NC: A Community Offering Alternatives to Mobility

In most cases desired, this reduced mobility is possible because NC provides coworkers with the resources or opportunities necessary for their work. Indeed, Mathieu (Lyon) believes that “if you come here with a strong will to do business, there is a real chance that you will succeed”.

The Development of Internal Business Relations

Yohann and his associate run an architectural firm created 5 years ago. As coworkers in Rouen, they “had the opportunity to accompany NC in its development by designing all of their sites”. This was a huge operation, which provided them with significant revenue. Similarly, Annie (Rouen), MD of a company specializing in the creation of connected electronic products, supplies all the digital media present in the NC sites, enabling coworkers to communicate remotely. “For us, NC is a showroom, because some of our products are used daily in each space. Some clients came to us after seeing our products in the various NC spaces. I have even begun prospecting in Bordeaux, which shows the spatial strength of the NC network”. Camille (Rouen), MD of a company offering endodontic training courses via e-learning based teaching has called on coworkers from Rouen to design the interiors of the dental clinic she uses for her training courses, to procure the tactile screens required for disseminating the sessions to remote clients, and for the visuals and logos she has developed. Camille has around 10 coworker suppliers. Similarly, Michel through NC Rouen has found many clients, who asked him to manage their assets. Photographer Julien rents the NC Rouen photographic studio, and has worked for nearly all the other coworkers of the site: “They all ask me to do their photos, as I am on site with all the necessary equipment”. Adnan, manager of the NC Rouen gym, is a former high-level Moroccan sportsman, who became a sports coach at the age of 33. He estimates that around 90% of the coworkers are his clients. They “represent 40% of my turnover, the rest are local people from Rouen”. He also intends to develop with NC and plans to sign an agreement to open a gym in all the spaces due to open in the near future. Demonstrating the business links between them, during the focus group in Rouen, the 8 coworkers were amused to conclude that they were all each other’s clients (observation notes).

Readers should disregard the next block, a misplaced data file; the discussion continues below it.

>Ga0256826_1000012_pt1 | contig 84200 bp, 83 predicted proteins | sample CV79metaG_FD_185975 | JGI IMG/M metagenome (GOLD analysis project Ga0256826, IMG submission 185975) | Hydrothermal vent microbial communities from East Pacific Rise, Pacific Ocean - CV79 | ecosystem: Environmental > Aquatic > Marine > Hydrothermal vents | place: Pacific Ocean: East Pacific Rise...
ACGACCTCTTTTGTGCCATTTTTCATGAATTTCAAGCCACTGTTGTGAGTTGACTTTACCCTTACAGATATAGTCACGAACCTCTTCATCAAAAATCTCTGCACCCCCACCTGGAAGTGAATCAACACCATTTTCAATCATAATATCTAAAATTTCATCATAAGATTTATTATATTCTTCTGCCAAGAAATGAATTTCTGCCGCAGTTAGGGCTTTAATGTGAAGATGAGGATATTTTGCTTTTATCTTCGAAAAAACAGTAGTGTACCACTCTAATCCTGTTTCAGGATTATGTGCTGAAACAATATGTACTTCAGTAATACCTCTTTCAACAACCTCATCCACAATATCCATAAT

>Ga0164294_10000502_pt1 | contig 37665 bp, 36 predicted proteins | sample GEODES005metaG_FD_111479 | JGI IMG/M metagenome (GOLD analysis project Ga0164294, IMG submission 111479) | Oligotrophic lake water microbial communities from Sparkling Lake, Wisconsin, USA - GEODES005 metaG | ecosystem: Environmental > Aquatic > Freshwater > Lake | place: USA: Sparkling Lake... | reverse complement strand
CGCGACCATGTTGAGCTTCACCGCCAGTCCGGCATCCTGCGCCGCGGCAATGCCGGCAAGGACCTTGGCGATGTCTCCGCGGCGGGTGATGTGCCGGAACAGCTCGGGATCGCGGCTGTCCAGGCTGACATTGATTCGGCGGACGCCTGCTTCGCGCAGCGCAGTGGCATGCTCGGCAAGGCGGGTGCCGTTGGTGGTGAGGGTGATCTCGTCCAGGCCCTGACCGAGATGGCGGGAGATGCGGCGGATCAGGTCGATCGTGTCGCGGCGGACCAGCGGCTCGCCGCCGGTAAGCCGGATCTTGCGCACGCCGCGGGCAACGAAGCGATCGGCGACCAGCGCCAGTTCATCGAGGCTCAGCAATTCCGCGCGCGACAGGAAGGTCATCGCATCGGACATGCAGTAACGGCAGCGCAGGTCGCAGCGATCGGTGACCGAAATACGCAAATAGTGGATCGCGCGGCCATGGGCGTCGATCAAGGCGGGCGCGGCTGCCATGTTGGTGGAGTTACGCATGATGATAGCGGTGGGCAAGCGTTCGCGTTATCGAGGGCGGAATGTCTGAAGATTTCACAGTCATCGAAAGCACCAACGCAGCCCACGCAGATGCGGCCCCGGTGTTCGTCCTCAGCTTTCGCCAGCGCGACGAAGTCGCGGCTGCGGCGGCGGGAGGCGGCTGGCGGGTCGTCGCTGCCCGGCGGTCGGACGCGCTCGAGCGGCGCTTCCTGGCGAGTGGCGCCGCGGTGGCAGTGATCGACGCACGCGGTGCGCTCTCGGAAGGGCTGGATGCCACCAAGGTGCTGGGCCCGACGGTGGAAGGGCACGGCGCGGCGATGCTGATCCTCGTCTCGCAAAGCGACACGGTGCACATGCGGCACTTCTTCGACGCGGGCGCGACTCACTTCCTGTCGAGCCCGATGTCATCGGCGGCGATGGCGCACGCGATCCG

A Community of Mutual Aid and Advice

Bringing people together and pooling their expertise are also essential practices to the dynamics of creation in which many coworkers find themselves. “How can we progress in our professions if we don’t hear other points of view?” asks Yann (Rouen). As a young graphic artist, he sometimes asks coworkers working in the same field as him for their opinion: “In a normal context, where we all have offices in different places in the city, you wouldn’t call a competitor because you have a problem with a project”. The space is designed to promote such exchanges, as Annie (Rouen) says: “The offices are small but common areas are large, I see that as a pretext for meeting people”. In all three sites, the common areas occupy almost half the surface area.